A journalist who founded a community radio station in an indigenous region in southern Mexico was shot dead, the fourth reporter murdered in the country this year, officials said on Friday.
Telesforo Santiago Enriquez was attacked by gunmen late Thursday in the town of Juchitan, Oaxaca state, where he founded the radio station El Cafetal.
He had recently received threats in an on-air phone call during his programme, where he was known for reporting on corruption by local authorities, his niece told Mexican radio network Formula.
“On the radio waves, Santiago Enriquez expressed his analysis and criticism of the government and recently publicly denounced the municipal authorities for alleged diversion of resources,” the National Human Rights Commission, Mexico’s ombudsman’s office, said in a statement.
Mexico is one of the most dangerous countries in the world for journalists: more than 100 have been murdered here since 2000, amid a wave of violence linked to drug trafficking and political corruption.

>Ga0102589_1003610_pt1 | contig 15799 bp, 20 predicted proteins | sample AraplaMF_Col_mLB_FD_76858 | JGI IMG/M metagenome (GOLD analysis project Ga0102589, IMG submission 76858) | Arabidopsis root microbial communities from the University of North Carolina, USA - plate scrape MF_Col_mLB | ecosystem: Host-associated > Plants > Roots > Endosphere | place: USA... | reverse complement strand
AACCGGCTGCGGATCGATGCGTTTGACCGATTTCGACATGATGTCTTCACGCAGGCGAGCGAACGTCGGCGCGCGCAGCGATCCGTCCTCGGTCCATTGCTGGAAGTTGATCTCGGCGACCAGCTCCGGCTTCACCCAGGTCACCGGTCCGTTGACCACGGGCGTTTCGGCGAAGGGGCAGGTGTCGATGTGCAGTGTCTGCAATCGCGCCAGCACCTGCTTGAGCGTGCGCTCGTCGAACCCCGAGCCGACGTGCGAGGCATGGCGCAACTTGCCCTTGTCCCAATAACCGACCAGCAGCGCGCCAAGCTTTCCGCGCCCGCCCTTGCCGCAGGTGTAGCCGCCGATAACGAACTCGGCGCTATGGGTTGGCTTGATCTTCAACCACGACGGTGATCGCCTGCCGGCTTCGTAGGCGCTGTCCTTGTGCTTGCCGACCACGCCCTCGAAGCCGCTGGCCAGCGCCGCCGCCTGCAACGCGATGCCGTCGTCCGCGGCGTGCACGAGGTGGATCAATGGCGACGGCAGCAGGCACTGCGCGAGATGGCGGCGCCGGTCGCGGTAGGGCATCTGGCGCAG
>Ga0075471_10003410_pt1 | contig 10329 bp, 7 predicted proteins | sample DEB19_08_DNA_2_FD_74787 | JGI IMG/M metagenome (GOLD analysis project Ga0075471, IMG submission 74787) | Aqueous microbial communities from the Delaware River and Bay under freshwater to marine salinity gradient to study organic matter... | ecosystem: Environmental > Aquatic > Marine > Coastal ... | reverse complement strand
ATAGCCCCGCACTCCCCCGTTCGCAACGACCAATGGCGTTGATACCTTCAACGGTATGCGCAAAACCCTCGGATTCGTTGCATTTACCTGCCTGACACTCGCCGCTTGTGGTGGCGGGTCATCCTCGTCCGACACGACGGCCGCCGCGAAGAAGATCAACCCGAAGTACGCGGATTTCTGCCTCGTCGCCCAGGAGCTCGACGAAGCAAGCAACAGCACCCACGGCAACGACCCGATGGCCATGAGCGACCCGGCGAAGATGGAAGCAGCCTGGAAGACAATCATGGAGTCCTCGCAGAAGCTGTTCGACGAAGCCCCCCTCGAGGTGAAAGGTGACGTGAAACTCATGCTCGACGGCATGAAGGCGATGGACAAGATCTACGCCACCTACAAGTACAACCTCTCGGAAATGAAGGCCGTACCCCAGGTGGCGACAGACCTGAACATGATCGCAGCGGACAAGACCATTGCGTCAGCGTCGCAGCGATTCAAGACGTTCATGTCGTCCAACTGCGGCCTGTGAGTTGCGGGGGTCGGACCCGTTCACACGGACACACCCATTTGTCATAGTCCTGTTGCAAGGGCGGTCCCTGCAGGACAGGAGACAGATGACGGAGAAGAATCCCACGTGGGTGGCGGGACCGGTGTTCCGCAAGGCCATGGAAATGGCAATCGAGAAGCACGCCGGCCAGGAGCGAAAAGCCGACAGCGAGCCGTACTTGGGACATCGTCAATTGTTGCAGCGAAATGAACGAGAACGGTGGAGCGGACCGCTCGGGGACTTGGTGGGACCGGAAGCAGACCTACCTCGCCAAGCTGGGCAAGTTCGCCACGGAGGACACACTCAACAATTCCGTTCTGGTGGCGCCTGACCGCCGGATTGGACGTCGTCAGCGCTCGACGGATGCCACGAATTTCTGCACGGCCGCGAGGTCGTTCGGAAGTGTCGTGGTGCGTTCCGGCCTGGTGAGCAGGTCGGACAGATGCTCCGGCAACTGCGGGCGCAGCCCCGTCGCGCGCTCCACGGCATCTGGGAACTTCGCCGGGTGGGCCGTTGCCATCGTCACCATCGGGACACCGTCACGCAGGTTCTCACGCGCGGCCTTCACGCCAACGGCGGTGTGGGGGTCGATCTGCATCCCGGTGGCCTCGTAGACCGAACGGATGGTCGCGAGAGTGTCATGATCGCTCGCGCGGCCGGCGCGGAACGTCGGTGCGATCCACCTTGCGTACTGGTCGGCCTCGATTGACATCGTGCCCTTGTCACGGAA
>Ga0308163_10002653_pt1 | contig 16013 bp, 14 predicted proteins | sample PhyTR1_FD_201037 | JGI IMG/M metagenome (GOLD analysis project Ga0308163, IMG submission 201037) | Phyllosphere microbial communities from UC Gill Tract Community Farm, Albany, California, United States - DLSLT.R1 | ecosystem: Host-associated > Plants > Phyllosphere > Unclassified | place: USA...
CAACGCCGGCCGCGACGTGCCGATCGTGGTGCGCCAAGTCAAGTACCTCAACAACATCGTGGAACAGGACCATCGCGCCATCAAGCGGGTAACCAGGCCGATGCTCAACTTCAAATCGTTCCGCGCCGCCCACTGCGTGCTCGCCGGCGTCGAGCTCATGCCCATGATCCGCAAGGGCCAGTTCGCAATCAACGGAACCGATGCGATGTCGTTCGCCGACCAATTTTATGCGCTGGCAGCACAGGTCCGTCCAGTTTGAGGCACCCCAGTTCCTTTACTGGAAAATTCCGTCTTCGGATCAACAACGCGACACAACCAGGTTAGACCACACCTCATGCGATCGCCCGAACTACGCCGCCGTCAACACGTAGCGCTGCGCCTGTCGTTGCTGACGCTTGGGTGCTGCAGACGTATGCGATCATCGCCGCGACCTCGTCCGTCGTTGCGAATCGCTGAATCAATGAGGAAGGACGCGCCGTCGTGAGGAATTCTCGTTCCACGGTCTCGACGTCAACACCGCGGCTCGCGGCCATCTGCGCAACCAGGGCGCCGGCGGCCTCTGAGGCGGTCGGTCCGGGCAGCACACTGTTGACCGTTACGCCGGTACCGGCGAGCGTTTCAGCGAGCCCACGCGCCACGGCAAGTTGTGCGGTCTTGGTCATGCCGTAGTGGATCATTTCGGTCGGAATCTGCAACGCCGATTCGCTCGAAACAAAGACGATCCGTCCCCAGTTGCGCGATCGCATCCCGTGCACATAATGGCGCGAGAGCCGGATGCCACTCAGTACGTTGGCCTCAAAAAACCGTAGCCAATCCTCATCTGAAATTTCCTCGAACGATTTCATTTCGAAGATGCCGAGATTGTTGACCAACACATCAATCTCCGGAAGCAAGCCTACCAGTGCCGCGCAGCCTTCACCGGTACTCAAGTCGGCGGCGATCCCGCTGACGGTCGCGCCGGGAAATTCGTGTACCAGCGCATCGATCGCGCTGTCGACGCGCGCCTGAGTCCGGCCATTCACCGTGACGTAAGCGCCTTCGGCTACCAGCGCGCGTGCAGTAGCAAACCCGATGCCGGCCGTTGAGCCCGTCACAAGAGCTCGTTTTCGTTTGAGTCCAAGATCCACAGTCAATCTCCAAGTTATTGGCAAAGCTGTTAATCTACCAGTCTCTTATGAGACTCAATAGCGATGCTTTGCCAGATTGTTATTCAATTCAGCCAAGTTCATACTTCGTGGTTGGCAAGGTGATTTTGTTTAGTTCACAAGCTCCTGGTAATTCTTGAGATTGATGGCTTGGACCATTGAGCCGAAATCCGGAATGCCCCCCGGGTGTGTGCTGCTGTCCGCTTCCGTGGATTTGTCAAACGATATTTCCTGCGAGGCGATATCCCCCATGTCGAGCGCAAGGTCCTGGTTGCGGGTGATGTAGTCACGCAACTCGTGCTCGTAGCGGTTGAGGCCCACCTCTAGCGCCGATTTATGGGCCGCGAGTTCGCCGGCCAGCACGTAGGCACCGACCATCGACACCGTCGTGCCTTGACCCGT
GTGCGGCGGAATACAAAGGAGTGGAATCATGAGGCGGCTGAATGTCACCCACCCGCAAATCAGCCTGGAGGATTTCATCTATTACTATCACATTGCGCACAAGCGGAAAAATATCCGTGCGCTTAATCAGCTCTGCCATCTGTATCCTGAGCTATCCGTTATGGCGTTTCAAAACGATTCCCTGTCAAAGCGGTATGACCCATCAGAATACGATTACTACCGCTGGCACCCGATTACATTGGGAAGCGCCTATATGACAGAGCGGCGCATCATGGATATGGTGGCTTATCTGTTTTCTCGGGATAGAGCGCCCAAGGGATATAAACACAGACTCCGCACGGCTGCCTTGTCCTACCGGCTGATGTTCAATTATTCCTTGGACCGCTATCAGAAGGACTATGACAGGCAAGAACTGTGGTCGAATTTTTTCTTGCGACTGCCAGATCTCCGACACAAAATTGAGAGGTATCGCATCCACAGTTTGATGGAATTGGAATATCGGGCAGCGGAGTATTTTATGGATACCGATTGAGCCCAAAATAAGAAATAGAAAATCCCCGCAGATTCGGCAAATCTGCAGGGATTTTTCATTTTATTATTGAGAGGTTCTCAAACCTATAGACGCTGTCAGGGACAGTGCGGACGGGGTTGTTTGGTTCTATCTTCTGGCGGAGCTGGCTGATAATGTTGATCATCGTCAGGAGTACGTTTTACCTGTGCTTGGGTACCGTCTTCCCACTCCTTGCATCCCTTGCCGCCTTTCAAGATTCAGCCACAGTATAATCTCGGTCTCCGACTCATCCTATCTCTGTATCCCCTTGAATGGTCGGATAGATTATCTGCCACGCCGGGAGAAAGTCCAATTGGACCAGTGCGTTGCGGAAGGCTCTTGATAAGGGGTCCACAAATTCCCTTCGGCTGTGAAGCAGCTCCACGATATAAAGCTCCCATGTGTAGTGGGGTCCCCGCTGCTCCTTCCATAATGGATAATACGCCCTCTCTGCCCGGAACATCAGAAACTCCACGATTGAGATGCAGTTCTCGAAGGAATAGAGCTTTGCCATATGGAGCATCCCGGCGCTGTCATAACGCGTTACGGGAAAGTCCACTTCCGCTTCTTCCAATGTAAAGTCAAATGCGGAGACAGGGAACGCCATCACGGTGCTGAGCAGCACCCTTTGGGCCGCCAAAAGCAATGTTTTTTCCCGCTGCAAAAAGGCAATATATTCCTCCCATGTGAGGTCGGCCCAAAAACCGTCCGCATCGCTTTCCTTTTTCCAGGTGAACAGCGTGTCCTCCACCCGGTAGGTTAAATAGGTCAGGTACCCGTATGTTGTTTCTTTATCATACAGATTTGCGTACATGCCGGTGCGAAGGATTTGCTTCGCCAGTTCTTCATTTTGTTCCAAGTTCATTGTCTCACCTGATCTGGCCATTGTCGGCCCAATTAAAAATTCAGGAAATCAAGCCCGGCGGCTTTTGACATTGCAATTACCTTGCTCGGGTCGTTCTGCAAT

‘They shot him in the mouth and heart’
Watchdog group Reporters Without Borders ranks the country as the third-most-dangerous in the world for the press, after war-torn Afghanistan and Syria.
“This latest murder is a reminder of how dangerous it is to practice journalism in Mexico,” the group’s Latin America director, Emmanuel Colombie, said in a statement.
Santiago Enriquez’s niece, Aida Valencia, said she believed her uncle was killed in retaliation for his work as a journalist.
“They shot him in the mouth and heart,” she said.
Santiago Enriquez was also a school teacher, and was known for his work to preserve the region’s indigenous languages and traditions, she said.
The murder was confirmed on World Press Freedom Day, when journalists in Mexico typically hold protests against the dangers they face for doing their jobs.
“It is especially devastating that an indigenous radio host was killed on the eve of the World Freedom of the Press day,” said Jan Jarab, representative for the United Nations High Commissioner for Human Rights in Mexico.